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I'm getting interested in a heavy anvil and I'm looking at 450# Nimbas and 460# Ratholes. The Nimbas are cast from 8640 (which I only know for its use in gears) and the Ratholes are cast from H-13, which I know as a hot-work/die steel. I'm guessing the H-13 might hold up better to prolonged hot work, but probably splitting hairs there... Both are about the same price. Both seem to be dressed very well. I really like the look of the Rathole and I like that it has the upsetting block. Everyone raves about Nimbas and I don't hear much about Ratholes, but I suspect it's simple marketing because Rathole has done so little in terms of web visibility. They look good quality and I've heard a few good comments about them. Any opinions? Anyone have a Rathole?

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I have no experience with either but have read positive reviews for both. It is my feeling that either will last a lifetime so I would go with which shape I thought would prove the most useful for the work I intended to do. There are a few others in that size range such as Refflinghaus. For most this would be a once in a lifetime purchase so I would make sure to get what I really wanted even if I had to save a litter longer to do so.

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I have the big Rathole (Fontanini) and love it.  Part time professional use for 3 years now on it, when I use it I use it hard.  Also have a few friends with Nimbas of various sizes and they love theirs.  Only complaint about the Nimba design I've heard from them is the pritchel hole being actually in the horn is a little annoying.

Mine arrived dead flat, crazy bouncy, and so hard I had to use a carbide burr in a die grinder to ease the edges of the holes rather than a file.  It doesn't even dent with a missed blow from a big sledge or the overly hard Peddinghaus hammers that my son sometimes uses.  

The only downside is that it is mildly magnetic (not so much that I've bothered to do anything about it) and it rings like a bell.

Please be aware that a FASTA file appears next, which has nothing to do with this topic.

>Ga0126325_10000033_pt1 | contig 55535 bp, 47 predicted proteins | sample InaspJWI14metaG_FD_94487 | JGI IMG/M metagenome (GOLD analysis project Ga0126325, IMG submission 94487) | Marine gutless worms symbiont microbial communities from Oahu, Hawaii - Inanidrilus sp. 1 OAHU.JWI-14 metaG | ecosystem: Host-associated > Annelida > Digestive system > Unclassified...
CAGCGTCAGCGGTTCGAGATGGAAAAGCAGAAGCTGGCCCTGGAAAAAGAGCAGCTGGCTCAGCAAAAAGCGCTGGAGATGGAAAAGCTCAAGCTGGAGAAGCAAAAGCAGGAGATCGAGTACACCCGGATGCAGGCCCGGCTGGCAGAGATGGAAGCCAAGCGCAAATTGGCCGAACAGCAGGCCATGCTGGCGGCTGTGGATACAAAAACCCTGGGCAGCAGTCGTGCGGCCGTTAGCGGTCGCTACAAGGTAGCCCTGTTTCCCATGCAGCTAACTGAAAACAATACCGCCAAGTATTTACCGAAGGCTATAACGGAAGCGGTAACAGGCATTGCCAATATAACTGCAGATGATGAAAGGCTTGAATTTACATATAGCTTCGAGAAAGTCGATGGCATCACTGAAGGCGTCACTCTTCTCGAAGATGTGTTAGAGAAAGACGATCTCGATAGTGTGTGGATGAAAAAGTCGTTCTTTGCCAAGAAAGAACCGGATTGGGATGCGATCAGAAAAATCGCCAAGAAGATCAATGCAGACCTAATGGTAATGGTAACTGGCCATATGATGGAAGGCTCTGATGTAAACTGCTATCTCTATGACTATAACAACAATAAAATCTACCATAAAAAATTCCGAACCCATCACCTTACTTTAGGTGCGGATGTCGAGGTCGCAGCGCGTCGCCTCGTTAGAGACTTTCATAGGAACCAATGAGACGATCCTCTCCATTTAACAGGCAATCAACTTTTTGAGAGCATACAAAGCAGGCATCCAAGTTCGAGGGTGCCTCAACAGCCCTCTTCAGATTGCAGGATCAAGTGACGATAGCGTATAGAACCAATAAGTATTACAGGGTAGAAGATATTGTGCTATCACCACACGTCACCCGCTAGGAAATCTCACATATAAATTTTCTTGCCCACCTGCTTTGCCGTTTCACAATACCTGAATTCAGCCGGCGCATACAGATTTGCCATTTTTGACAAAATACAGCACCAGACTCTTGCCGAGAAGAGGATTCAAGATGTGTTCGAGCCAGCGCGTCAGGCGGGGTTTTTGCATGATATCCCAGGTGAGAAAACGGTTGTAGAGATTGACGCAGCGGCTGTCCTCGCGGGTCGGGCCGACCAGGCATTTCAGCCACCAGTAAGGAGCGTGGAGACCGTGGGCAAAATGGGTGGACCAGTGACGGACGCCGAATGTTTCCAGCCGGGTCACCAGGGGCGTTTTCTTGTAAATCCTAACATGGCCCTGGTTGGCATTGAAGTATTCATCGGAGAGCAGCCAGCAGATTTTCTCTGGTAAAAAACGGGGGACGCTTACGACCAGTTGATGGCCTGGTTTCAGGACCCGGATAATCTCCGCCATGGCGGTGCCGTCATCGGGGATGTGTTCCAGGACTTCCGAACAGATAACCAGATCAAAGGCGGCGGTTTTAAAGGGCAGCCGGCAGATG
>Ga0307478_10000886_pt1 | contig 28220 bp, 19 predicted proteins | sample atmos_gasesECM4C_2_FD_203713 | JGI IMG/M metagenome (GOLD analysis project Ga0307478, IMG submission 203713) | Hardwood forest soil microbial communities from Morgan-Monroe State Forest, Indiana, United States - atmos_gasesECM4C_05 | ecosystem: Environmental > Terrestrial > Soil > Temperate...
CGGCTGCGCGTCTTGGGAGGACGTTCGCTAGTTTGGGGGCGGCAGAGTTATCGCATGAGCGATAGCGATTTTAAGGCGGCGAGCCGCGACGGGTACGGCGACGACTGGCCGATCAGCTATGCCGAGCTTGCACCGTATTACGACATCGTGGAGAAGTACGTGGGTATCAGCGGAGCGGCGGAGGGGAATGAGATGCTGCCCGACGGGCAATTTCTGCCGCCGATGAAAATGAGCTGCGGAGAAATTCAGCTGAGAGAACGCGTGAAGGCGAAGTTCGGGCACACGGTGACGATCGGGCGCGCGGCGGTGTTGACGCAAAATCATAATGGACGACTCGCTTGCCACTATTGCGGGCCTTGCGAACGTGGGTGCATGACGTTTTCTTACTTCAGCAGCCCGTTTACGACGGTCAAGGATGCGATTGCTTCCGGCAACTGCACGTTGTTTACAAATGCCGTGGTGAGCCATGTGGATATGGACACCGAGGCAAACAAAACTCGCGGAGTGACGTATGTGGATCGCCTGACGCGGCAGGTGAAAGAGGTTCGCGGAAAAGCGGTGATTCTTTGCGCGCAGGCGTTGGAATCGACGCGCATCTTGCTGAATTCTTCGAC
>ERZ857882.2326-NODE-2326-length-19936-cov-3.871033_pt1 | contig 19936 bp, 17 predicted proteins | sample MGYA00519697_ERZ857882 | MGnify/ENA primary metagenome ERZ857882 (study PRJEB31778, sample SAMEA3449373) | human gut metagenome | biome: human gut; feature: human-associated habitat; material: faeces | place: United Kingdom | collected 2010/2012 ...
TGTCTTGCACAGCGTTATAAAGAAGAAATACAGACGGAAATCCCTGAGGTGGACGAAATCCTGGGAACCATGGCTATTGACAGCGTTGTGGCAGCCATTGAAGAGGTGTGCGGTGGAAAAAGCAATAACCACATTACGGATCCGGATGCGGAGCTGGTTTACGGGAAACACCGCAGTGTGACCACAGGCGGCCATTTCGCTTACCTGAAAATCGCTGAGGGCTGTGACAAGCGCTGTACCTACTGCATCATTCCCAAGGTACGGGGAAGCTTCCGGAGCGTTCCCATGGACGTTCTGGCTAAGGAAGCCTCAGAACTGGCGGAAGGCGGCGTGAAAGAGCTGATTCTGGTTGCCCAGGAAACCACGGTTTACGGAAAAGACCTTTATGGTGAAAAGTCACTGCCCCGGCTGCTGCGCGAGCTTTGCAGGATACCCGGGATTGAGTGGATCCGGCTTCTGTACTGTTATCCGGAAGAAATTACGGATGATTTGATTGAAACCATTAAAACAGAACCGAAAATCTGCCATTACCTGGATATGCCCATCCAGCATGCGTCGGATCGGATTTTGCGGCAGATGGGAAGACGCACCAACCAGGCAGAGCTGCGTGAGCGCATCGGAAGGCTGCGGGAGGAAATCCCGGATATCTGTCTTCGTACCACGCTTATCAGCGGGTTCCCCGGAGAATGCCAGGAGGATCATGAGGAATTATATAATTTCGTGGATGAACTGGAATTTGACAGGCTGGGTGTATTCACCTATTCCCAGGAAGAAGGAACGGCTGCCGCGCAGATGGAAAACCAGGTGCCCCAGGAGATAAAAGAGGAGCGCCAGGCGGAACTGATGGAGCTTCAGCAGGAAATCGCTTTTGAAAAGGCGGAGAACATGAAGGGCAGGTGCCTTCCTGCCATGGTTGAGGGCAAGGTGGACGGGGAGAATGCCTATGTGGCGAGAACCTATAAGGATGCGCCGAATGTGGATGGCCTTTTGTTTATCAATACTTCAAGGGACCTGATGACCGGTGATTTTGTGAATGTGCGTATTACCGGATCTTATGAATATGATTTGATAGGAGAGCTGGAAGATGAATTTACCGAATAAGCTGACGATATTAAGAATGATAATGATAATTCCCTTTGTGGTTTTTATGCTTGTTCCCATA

I have heard that Steve had some quality issues when he switched foundries a few years back, would be interested if anyone knows anything more about that.  Mine is a great anvil thou and he has the best looking design IMO hands down.  

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I think H-13 for an anvil is the result of a good deal from the foundry and part marketing hype. For what earthly reason would any alloy used for a manual anvil need to maintain integrity at RED heat?

My opinionator tells me the important two factors are how hard is it and will it chip? After that cost counts.

Frosty The Lucky.

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  • 11 months later...

I note that Nimba states a Rockwell hardness for their anvils but neglect to say what the scale is they are using.  I have asked them three times by email what scale and they have never answered.  I'm pretty sure I'm not going to buy from them even though I like the shape... if they can't answer a simple  question and use hand waving meaningless terms like Rockwell hardness with no scale mentioned, it seems more like a marketing excercise than a real anvil company.

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Steels would always be in the Rockwell "C" scale. Even annealed.

It is pretty much an unspoken understanding, the B scale is only for soft materials such as brass. You could work in a lab for years and never use anything but the C scale for testing. I don't think that we have changed ours out at work in 15 years.

https://en.wikipedia.org/wiki/Rockwell_scale

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Steel is C scale. An old anvil will have significant work hardening of the surface, it's depth will be determined largely by how heavy the hammers used on it were and what the stock's temperature was.

Rebound isn't so much a test of hardness as the depth of rebound. Inelastic rebound is what returns the hammer's force to the work from below. The rigidity of hard steel is important and the thicker the better. Hardness only goes so far where rebound is concerned as a working factor, it's more the depth.

Frosty The Lucky.

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  • 2 weeks later...

When I bought my Fontanini, the comparable Reffinghaus was $1,400 more.  Plus it's made in the USA, if that matters to you.  Over 4 years on it now, on average hammering 20 hours per week (got to start saying no to the welding jobs!)  Still flat, crisp, no dings or chips even with the occasional kid trying to abuse it. Abrasion from fire scale is just starting to polish out the faint Blanchard grinding marks on the face.  

Shot of the face after 4 years.  IMG_0993.jpg

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I like my Fontanini "Rathole". If the horn is to my left, the upsetting block is on my side of the anvil; therefore, handy. The horn has some belly to it, American style. I turned my anvil upside down and ground/sanded the underside of the side-shelf to a sharp end; makes it useful for drawing fork tines and suchlike. It's mounted in a box of sand which deadens the ring somewhat. You can have too much loud ringing. Cast of H13 in the U.S.

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